“Techniques of teaching the English finite verb to speakers of other languages must account for meaning that is signalled by the structure alone and meaning derived from the context.” (Gorayska) Six verb forms can be established if the finite and non-finite are taken as two different categories. “These are finite stem, finite stem +s, finite stem +ed, non finite stem +ing and non-finite stem +ed. These forms occur either singly or in groups. A study of the large body of English reveals that the most useful (frequent) forms are the three finite forms occurring singly. These three forms account for well over half of all verb form usage.” (McEldowney 137)
McEldowney says that the three finite forms occurring singly are not taught to students who are learning English. It is logical that basic stems should be taught to English learners because they have to build a strong foundation. (McEldowney 138) Making this part of instruction in a classroom, “allows a great deal of necessary receptive experience before the learner is asked to produce any language and… it is an area in which a need for a language item can be established in the learner’s mind with the minimum of extra language to distract from the learning point.” (McEldowney 138)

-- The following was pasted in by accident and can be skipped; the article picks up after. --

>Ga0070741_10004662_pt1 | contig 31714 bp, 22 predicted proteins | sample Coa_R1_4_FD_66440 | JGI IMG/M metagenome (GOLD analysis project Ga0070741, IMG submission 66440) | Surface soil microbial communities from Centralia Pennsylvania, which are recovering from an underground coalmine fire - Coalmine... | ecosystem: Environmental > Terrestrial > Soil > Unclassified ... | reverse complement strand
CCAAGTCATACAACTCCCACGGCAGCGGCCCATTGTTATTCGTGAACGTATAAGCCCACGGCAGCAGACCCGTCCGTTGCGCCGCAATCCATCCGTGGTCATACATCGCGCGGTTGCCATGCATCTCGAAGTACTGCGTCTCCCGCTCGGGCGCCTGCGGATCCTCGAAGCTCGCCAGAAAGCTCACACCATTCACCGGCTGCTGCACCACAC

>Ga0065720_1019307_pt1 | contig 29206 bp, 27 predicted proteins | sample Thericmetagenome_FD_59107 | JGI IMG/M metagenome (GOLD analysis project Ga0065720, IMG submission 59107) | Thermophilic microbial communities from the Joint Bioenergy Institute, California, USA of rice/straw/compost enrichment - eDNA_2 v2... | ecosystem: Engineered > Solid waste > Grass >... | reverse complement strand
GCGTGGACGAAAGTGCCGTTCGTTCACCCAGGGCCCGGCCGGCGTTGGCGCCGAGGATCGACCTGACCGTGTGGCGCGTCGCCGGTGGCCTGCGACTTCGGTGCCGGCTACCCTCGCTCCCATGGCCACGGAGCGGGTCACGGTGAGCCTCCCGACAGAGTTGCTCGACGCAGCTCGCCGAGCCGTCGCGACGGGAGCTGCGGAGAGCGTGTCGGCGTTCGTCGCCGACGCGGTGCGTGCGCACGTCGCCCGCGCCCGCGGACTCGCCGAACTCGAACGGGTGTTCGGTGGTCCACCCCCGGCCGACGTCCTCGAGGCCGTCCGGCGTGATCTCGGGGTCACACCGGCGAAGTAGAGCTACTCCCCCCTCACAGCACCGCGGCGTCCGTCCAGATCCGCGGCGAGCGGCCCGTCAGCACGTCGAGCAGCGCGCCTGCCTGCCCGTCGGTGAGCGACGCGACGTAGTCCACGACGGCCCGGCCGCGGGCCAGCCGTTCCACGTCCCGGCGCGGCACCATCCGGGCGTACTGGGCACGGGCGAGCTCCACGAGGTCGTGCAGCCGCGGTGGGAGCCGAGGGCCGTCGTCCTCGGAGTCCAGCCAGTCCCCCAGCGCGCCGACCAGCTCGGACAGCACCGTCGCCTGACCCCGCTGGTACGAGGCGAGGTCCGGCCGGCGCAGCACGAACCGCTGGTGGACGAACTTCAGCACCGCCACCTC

Native English speakers have enough command over the English language that they can mold and creatively use it in many different forms and for many different purposes. A person whose native language is not English faces many difficulties when he or she tries to mold the language to use it in different ways. “When teaching these verbs, the instructor should present charts containing the components of motion and discuss the meaning of the verbs and metaphors. Attention should be given to the adverbs of place and position of speakers when interacting in a dialogue.” (Almeida 617)
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